Carbon nanotubes may play a significant role in binding atmospheric carbon dioxide

(Nanowerk News) Looking at both impacts and the economic outlook, carbon capture and carbon negativity are promising ways in the transition from fossil fuels to green energy, and their role is crucial, since it is not enough to only convert productions towards low carbon technology to mitigate climate change. Researchers at Tampere University have now developed new biocarbon-based materials that are carbon negative and sustainable.
The researchers aim to promote sustainable electrification of society by exploring value chains and business opportunities related to hydrogen and carbon. The research is part of the HYGCEL – Hydrogen and Carbon Value Chains in Green Electrification project that promotes the use of sustainably produced hydrogen and carbon as part of the energy system, as a raw material for industry and as a fuel for green transport.
The researchers want to enhance carbon capture by specifically sequestering carbon into a solid form in which carbon is stored for decades. Carbon capture and storage (CCS) directly from emission sources, such as from pipes in factories or energy plants, uses up to four times less energy than direct air capture (DAC). A carbon sink based on solid carbon products is significantly more efficient than, for example, refining into a fuel.
The production of solid carbon products can be seen in the latest research results. The researchers succeeded in developing a device that can be carbon-negative to produce a layered carbon structure, so-called carbon nano-onions, as well as carbon nanotubes and oxygen by the electrolysis of carbon dioxide. The materials were produced with renewable solar and wind energy.
A key research result is also the discovery of process parts that can withstand process conditions. They make it possible to move towards industrial application. In fact, the process is scaled to a larger size with continuous test equipment.
In the process, the carbon dioxide sequestered from emission sources is broken down into gaseous oxygen and solid carbon by a special molten salt electrolysis. As a result, carbon nanotubes are formed, which are used in the manufacture of batteries or new ultralight materials such as airplane wings and wind turbines. At best, carbon nanotubes are very valuable, even thousands of euros per gram. In industrial applications, the price is estimated at tens of thousands of euros per tonne.
converting carbon dioxide into solid carbon products through a molten salt electrolysis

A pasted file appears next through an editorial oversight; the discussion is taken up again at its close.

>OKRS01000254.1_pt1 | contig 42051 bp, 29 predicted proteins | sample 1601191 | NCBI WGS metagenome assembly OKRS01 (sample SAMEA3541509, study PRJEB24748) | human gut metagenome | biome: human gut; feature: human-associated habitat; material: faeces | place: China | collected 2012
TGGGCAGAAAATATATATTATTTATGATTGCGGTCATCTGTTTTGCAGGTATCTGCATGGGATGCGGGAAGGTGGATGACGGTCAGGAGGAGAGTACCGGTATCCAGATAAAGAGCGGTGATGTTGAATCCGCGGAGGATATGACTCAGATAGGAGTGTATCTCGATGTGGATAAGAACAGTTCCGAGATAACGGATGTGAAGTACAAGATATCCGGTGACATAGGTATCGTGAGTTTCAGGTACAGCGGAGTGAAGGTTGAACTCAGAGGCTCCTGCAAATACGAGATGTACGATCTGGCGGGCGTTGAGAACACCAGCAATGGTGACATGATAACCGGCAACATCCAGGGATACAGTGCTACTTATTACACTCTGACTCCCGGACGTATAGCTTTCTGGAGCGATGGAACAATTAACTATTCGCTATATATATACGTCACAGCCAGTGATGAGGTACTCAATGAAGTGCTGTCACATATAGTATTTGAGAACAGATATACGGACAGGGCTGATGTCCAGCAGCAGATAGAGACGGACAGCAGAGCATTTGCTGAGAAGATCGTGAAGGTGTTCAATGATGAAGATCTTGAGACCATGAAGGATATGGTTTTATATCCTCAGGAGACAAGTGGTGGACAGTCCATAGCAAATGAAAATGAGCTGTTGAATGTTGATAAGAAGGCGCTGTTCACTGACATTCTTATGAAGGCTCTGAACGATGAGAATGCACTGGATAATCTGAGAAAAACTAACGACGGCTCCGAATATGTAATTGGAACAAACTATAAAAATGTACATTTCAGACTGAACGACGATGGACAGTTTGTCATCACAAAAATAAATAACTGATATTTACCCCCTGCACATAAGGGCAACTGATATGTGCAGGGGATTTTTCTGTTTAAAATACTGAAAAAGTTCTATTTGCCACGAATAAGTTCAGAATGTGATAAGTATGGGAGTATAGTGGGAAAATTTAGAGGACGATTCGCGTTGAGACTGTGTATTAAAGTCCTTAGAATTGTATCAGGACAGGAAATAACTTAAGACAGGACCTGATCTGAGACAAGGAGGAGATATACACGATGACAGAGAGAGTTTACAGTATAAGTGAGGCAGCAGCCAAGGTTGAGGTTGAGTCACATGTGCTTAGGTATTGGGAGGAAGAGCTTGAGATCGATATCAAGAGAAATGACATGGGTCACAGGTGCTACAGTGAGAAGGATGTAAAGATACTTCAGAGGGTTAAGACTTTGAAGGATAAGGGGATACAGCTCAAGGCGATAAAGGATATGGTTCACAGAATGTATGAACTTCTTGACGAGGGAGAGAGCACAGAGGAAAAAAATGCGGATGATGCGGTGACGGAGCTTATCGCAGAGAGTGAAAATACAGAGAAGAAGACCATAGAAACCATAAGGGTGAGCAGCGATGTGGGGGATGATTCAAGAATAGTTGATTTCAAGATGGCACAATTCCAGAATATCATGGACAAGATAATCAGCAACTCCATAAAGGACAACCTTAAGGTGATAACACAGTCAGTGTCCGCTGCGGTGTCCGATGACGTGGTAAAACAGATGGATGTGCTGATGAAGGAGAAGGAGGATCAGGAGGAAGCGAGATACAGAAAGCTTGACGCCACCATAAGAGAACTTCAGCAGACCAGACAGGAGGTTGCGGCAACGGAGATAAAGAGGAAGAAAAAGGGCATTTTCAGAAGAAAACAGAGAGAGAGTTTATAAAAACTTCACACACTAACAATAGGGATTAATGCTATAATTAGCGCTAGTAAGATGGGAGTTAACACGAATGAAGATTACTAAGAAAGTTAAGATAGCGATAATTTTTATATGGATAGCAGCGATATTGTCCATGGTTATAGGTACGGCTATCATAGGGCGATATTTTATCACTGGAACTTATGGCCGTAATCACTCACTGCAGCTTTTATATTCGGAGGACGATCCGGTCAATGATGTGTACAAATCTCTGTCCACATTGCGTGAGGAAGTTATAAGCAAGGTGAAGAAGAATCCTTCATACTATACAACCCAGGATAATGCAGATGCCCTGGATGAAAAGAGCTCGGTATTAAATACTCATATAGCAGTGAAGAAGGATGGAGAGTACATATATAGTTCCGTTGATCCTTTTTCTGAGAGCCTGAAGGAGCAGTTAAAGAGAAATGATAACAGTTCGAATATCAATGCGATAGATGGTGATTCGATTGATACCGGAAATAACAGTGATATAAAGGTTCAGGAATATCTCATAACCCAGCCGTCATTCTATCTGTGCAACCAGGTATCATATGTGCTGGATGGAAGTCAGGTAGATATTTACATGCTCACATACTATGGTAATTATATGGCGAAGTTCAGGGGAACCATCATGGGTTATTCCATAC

By converting carbon dioxide into solid carbon products through a molten salt electrolysis, a positive climate effect is achieved. (Image: LUT University)

Carbon products in great demand globally

According to Professor of Practice Tero Joronen, who leads the study of the Solid carbon products from CO2 at Tampere University, sustainable solid carbon products have a high carbon sink potential and a significant global market.
“The key is to turn CO2 emissions into negative, i.e., carbon sinks. That is why we are developing sustainable materials to which carbon dioxide binds for a long time. According to market research we conducted, carbon capture has a market potential of EUR 2.5 billion. When carbon dioxide is refined into valuable products, the potential multiplies,” Joronen says.
Bio-based carbon dioxide generated in the forest industry could be sequestered from flue gases. Currently, two thirds of the carbon from the wood entering the pulp mill is released as carbon-neutral CO2 emissions into the air. The emissions would become negative if carbon dioxide were recovered from the factory’s flue gases and utilised for durable products.
“There would be a boost in the fight against climate change if the carbon dioxide bound in the forest would be used in such a way that it does not return to the atmosphere but is used as a carbon sink product or stored permanently. Finland’s rocky soils are not naturally suitable for carbon storage, so it is worth investing in sustainable carbon products here,” he notes.
The scale available to offset emissions is huge. According to Joronen, the calculations show that if all CO2 emissions from domestic pulp and heat production were recovered, Finland’s total emissions, i.e., approximately 40 million tonnes of carbon dioxide, could be compensated.
Source: Tampere University (Note: Content may be edited for style and length)
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